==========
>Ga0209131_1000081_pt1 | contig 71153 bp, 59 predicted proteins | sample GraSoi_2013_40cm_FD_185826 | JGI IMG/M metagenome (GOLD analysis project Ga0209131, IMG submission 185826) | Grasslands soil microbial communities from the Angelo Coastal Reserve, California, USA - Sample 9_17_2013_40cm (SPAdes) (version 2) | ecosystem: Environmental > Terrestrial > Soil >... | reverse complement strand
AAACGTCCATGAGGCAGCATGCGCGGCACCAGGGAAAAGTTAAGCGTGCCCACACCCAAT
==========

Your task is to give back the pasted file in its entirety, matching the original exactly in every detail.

>Ga0209131_1000081_pt1 | contig 71153 bp, 59 predicted proteins | sample GraSoi_2013_40cm_FD_185826 | JGI IMG/M metagenome (GOLD analysis project Ga0209131, IMG submission 185826) | Grasslands soil microbial communities from the Angelo Coastal Reserve, California, USA - Sample 9_17_2013_40cm (SPAdes) (version 2) | ecosystem: Environmental > Terrestrial > Soil >... | reverse complement strand
AAACGTCCATGAGGCAGCATGCGCGGCACCAGGGAAAAGTTAAGCGTGCCCACACCCAAT